Within the old Whitley borders, and built on the sewage plant that had been the origin of the Whitley whiff before new facilities were built on the other side of the A33, Kennet Island isn’t everyone’s cup of tea as a place to live or visit. Some people point to its isolation from the town, the zombie-film-like soulless streets and architectural sameness as the downside. On the upside, it’s clean and safe with some nice foliage, there is a hospital for a minor op and it’s close to the football and Kennet Meadows; you can even walk or cycle by the canal from central Reading. While most Islanders are hunkered down in their living machines, two resident pioneers are working hard at building a smart and tasty new business, situated slap bang-in the middle of the estate’s rather wonderful and a bit mad waterfall-bedecked piazza. Breege Brennan and Shuet Han Tsui are the friendly, busy folk behind the memorably named Fidget & Bob and generously agreed to talk to me about it.
Every working morning I sleepwalk off the Emerald number 5 bus and take a slow short-cut through the Edwardian-style Harris Arcade. On my way I pass what I can only describe as the most promising and welcoming chairs in Reading, outside the Grumpy Goat shop. Then this sharp thought comes into my blurred mind – instead of going to work I could sit here all morning drinking beer and eating cheese. After all, beer and cheese; what’s not to like? I was kindly given some time to pop-in for a chat to get a taste of what this business is all about and I was given some jolly good info too.
William Morris once said “have nothing in your house that you do not know to be useful, or believe to be beautiful”. You can find something that fits that adage at the Age UK shop on Whitley Street or you can donate something you don’t love or need, and please someone else, while supporting a cause that affects us all in some way. Last month, I saw a raspberry beret in the window and the search is now on for a charity shop leopardskin pillbox hat. I popped in to ask friendly assistant manager, Jackie, about how it all works and what life is like behind the counter.
Wm Morrison Plc
By John Dearing.
Early in 1980 I wanted to move from Maidenhead to Reading, where houses were cheaper. I contacted an estate agent and one Saturday in May I collected details of four properties, three of which were in Katesgrove. After the usual laborious process of house purchase, I moved to Sherman Road in October 1980. By 2015 more than half my life had been spent at this address.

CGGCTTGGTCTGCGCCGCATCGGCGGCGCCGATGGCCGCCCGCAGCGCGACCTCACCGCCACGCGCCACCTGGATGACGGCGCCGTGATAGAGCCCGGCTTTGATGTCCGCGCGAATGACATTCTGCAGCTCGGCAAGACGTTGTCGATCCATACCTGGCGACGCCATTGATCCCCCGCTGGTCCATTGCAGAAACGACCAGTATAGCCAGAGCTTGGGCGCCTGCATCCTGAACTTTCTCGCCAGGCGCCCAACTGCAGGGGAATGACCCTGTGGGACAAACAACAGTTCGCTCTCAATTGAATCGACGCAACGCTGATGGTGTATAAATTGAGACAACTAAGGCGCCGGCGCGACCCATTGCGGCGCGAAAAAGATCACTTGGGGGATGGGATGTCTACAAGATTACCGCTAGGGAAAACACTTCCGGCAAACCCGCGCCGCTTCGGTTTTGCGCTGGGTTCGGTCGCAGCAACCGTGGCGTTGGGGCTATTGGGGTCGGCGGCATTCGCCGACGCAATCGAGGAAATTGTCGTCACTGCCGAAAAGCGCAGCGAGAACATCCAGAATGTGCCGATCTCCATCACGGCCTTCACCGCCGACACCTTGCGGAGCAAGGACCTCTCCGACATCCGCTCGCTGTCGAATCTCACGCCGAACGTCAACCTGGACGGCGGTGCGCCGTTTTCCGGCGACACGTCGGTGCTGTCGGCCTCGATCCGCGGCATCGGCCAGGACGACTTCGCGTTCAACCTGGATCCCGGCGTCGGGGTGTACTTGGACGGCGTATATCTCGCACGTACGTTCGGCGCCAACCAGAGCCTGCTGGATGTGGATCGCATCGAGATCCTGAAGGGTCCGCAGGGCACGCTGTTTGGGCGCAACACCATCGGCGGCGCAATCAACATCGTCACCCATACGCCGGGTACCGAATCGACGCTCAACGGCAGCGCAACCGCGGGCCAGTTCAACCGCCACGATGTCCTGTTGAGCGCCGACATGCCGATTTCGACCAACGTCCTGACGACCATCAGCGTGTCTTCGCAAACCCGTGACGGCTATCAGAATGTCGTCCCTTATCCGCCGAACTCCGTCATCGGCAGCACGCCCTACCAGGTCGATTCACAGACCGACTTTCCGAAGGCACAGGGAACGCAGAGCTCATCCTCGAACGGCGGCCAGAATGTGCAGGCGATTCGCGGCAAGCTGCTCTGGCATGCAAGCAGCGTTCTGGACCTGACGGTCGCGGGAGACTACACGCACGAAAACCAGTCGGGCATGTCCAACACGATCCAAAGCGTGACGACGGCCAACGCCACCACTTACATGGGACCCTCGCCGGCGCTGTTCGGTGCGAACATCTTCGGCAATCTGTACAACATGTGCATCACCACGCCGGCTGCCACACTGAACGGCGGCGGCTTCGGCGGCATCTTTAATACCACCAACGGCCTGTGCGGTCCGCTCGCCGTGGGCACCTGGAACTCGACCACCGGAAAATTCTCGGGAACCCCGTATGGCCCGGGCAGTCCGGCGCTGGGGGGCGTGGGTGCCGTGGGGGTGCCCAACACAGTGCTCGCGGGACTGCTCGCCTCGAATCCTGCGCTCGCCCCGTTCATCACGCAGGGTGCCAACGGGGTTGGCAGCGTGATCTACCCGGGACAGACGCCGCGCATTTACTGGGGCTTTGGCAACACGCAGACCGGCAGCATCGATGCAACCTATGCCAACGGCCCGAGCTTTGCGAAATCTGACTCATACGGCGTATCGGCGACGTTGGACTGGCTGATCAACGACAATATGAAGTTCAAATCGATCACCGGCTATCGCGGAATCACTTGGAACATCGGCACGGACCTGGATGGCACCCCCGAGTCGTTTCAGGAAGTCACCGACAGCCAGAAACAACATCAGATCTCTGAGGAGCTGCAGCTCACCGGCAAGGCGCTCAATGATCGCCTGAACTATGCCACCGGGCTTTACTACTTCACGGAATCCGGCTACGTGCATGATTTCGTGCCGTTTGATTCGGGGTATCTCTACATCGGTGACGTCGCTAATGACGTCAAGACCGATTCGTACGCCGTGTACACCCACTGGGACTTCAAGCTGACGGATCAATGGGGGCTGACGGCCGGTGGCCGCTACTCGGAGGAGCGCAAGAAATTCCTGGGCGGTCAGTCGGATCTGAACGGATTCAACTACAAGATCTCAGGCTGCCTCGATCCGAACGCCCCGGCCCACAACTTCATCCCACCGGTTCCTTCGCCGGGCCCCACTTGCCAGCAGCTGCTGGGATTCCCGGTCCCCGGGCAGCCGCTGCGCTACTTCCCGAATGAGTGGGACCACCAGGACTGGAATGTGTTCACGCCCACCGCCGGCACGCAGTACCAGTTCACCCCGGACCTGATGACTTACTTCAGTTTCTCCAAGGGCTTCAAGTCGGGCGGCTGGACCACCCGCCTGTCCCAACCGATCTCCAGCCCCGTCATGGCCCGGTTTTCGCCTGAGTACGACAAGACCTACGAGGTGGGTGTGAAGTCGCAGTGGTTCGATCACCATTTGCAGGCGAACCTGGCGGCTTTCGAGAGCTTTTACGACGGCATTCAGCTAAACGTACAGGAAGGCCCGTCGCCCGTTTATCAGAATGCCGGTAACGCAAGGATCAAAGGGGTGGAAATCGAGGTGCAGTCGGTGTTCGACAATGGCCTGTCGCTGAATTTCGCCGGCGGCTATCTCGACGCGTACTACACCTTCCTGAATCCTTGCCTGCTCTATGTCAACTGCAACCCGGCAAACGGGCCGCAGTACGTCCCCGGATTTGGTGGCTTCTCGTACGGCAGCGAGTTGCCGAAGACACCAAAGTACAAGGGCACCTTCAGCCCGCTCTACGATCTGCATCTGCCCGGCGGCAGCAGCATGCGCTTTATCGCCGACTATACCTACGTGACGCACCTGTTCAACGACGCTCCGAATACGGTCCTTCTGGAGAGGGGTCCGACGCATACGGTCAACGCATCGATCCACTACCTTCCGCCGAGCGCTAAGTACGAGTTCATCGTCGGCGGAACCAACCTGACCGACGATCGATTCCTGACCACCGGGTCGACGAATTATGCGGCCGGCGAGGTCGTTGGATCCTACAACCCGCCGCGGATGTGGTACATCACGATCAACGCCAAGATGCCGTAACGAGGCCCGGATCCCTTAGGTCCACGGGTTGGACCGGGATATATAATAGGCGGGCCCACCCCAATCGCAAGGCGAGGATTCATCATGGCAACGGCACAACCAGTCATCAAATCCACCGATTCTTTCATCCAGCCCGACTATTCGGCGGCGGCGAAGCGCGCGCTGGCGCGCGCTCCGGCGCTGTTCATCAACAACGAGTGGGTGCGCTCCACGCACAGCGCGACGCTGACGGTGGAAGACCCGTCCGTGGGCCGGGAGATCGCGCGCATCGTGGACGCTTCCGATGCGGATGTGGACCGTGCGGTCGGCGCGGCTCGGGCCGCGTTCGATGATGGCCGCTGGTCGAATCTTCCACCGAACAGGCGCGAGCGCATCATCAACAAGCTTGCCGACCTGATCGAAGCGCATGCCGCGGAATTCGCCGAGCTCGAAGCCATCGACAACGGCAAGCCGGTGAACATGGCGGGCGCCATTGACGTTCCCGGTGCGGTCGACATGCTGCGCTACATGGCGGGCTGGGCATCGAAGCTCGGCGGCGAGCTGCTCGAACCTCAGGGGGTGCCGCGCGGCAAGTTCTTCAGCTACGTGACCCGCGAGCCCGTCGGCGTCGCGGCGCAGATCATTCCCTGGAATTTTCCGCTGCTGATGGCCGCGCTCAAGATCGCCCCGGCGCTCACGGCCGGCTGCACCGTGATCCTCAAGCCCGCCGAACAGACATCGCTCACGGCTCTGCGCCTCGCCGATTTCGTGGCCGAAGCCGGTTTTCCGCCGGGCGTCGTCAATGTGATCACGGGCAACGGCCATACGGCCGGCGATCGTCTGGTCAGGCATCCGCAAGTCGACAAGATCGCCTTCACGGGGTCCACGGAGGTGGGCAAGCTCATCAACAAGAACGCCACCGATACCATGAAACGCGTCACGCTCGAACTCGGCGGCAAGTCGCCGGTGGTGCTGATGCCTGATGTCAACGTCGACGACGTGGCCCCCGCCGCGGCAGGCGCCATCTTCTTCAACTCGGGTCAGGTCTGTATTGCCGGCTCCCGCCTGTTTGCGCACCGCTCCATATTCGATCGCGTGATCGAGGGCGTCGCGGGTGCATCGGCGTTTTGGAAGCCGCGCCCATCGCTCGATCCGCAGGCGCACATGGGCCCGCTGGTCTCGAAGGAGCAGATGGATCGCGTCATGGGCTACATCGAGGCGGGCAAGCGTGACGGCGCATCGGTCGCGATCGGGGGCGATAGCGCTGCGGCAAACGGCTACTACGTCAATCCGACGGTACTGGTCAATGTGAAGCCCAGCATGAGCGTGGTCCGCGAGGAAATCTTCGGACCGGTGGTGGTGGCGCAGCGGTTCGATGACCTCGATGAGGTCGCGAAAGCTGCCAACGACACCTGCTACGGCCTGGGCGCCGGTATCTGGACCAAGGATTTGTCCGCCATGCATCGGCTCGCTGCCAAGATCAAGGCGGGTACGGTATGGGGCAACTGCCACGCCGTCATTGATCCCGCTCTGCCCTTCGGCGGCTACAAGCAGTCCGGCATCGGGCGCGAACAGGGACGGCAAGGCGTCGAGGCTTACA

When I was growing up in Wales, my local corner shop was called Eva’s after the homely purveyor of goods and gossip who lived on the premises with her doddery black mongrel, Paddy.
The window displays have gone and all is bare inside as the shop awaits a refit.
Esther Choules, the manager at the Age UK charity shop on Whitley Street has been working there for 24 years. The Whitley Pump interviewed her at the shop on a Wednesday afternoon.
Former City Link Warehouse
Unit 10, Brunel Retail Park
Rose Kiln Lane
Miah’s Saffron Restaurant at 39 Whitley Street has closed. The banner over the front window says that a Korean restaurant ‘Gooi Nara’ is coming soon.
A poem by Victoria Pugh
with illustrations by Jane Burnett.
So many hat boxes, stacked up, on shelves by the door –
round, black, with a crest on each one; full of flat caps,
trilbies, bowlers, top hats? Or nothing? Like extra-wide
organ pipes, ready to play a tune in brown dog tooth.
Katesgrove’s first local election hustings for many years was held at RISC on Saturday 30 April. Topics discussed included local traffic and parking, cross-party co-operation, voluntary contributions to council work, litter and the provision of green spaces, but the biggest issue was the cost, economics and politics of housing.
Low grey clouds scudding above rain washed streets. People hunched against horizontal freezing rain, scuttling to get home before it gets dark by four. The next time you have one of those bus stop moments where you find yourself giving the far side of the road a thousand yard stare whilst a trickle of cold rainwater makes it way down your neck, take some time out to visit Katesgrove’s tropical oasis at 89 Mount Pleasant, the Pau Brasil café.
The Hop Leaf was a beerhouse without a name in 1869 when George Benwell was granted a Beerhouse certificate. This is the first licensing record for the pub which had probably operated since at least the end of the 1850s. In 1830 the Beerhouses Act had allowed easy registration of beerhouses on payment of a fee of 2 guineas (£2.10) by householders who paid rates. In 1869 beerhouses came under the same regulations as other premises licensed for the sale and consumption of alcohol and there was continued pressure to reduce the explosion in numbers licensed premises caused by the 1830 Act [ref 1].